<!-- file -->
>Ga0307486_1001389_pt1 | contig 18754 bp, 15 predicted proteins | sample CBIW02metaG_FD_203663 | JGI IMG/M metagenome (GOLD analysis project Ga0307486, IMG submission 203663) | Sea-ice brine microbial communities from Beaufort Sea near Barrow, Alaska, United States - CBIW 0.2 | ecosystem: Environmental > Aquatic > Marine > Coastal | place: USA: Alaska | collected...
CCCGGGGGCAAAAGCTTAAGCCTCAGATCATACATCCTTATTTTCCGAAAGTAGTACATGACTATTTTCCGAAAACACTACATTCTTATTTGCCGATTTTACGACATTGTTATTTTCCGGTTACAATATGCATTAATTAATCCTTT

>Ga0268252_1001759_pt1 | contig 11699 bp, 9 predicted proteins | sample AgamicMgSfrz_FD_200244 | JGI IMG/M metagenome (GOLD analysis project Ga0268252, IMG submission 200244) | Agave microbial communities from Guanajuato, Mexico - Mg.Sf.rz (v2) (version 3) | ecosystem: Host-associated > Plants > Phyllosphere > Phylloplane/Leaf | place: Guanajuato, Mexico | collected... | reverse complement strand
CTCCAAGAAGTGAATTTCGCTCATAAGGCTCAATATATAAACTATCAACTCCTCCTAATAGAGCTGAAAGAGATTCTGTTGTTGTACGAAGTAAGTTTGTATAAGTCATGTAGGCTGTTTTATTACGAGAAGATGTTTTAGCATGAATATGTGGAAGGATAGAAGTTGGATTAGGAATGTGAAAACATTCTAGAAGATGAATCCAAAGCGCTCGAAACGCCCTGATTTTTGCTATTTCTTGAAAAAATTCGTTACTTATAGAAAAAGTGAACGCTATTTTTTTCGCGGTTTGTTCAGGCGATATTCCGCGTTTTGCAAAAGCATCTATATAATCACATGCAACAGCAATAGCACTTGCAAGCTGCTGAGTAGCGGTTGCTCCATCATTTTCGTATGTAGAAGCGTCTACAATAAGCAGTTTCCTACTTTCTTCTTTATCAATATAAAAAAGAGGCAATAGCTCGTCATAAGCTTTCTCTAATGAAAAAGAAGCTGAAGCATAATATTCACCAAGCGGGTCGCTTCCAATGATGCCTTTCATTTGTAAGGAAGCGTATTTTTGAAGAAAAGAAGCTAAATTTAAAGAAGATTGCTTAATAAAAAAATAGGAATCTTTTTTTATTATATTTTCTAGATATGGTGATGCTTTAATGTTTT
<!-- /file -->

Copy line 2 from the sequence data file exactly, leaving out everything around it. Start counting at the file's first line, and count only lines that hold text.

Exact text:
CCCGGGGGCAAAAGCTTAAGCCTCAGATCATACATCCTTATTTTCCGAAAGTAGTACATGACTATTTTCCGAAAACACTACATTCTTATTTGCCGATTTTACGACATTGTTATTTTCCGGTTACAATATGCATTAATTAATCCTTT